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As it LA's
on 9 May 2012
I first read this novel on a trip to Los Angeles many years ago, and picked it up to read again when I revisited that city last month. The city is almost a character in the book: ever-present in the background as the heroine tries to escape from her demons by continually driving its endless freeways: "She drove the San Diego to the Harbor, the Harbor up to the Hollywood, the Hollywood to the Golden State, the Santa Monica, the Santa Ana, the Pasadena, the Ventura [...and she] lay at night in the still of Beverly hills and saw the great signs soar overhead at seventy miles an hour, Normandie 1/4 Vermont 3/4 Harbor Fwy 1." (p16).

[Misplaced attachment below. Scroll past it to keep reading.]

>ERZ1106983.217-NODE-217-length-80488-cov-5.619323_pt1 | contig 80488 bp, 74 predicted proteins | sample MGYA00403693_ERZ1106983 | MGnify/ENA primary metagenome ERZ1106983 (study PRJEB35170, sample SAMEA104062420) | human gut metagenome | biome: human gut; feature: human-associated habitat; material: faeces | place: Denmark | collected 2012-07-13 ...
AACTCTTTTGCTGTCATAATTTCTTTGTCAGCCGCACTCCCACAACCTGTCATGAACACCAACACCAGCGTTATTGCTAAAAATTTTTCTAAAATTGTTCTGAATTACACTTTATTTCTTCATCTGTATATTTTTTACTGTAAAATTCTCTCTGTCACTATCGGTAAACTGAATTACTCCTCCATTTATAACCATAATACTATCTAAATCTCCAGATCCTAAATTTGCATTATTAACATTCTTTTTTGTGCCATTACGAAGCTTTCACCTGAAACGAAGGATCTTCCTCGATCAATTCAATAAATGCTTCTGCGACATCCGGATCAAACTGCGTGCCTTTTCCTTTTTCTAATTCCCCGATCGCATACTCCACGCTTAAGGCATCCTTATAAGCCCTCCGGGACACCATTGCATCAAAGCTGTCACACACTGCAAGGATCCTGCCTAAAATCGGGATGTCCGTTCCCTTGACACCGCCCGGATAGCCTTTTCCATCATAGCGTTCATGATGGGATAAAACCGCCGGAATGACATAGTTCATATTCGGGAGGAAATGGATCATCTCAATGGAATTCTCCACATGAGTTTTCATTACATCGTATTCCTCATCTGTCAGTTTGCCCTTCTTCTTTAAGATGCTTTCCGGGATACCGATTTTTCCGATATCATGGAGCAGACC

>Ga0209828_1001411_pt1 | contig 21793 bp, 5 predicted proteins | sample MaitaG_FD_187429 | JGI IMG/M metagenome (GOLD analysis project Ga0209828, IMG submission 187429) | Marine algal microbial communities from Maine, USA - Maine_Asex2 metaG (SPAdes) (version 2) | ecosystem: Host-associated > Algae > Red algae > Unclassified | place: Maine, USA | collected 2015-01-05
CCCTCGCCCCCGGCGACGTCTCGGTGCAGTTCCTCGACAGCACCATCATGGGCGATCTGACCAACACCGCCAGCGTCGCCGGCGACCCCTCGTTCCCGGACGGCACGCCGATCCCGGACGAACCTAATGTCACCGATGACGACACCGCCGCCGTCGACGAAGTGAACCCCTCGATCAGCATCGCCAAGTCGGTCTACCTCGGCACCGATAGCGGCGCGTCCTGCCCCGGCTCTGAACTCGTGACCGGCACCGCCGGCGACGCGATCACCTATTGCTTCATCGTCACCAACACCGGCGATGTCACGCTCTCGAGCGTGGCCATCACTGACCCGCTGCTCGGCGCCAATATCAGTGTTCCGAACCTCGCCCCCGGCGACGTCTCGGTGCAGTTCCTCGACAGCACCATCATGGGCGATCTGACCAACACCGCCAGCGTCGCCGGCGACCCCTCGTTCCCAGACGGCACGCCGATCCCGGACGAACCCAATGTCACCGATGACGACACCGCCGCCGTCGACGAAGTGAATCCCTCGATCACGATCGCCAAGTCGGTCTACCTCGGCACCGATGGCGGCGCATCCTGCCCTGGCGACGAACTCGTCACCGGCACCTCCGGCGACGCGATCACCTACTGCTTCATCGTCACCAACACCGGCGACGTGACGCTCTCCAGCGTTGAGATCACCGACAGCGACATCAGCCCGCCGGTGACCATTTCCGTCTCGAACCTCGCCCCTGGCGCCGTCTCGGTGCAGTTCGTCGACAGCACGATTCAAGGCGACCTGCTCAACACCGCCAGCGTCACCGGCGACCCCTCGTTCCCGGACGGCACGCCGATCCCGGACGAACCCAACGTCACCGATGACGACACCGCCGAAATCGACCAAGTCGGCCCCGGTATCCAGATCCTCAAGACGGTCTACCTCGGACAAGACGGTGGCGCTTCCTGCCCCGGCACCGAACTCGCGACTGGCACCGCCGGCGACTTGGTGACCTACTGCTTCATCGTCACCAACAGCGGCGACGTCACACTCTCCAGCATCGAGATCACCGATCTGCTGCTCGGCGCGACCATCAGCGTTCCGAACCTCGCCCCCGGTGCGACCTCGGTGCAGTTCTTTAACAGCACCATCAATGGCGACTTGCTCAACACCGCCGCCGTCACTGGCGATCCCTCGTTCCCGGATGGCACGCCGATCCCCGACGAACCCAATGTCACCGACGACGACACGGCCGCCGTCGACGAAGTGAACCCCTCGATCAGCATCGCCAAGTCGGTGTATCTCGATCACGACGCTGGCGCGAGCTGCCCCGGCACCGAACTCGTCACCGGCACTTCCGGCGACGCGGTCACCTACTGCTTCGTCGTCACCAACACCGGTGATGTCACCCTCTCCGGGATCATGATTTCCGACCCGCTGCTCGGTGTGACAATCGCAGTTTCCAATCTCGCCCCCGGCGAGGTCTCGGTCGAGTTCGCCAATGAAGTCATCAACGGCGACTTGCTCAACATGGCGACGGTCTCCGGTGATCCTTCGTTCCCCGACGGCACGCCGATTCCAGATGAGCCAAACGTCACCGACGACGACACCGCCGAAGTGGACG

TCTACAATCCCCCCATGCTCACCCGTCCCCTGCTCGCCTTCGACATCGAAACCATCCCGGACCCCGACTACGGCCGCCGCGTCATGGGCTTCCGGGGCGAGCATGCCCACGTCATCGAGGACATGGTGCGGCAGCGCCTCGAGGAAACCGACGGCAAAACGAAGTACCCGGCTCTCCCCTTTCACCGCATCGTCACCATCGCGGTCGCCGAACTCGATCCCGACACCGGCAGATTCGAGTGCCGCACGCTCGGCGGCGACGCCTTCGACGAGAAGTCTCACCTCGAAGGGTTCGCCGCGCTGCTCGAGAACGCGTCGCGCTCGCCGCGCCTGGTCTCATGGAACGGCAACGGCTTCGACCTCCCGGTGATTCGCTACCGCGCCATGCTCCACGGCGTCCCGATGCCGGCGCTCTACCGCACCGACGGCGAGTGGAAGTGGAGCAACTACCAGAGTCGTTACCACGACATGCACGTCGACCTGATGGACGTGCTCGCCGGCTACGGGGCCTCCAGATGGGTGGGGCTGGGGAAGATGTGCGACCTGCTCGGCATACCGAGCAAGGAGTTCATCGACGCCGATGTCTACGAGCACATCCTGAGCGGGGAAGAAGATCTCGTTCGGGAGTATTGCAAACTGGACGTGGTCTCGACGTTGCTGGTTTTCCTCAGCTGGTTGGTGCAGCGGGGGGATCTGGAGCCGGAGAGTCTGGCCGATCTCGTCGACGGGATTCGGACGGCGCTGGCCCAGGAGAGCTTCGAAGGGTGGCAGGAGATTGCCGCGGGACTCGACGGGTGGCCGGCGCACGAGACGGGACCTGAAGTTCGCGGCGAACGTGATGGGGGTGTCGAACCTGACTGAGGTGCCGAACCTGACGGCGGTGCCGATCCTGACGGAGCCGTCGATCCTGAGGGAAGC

Its presence is made stronger by the emptiness of the heroine's life: an unfulfilled actress in the middle of a divorce (and probably a nervous breakdown as well), drifting in the emotional space between sad memories of her parents, longings for her hospitalized daughter, and several men whose characters are so vaguely drawn that you find it hard to remember which is which. You can also tell that it's not a happy story, but the author tells it with such spare, tight and vivid prose (strongly reminiscent of Hemingway) that you find yourself being drawn along for the ride on those endless highways.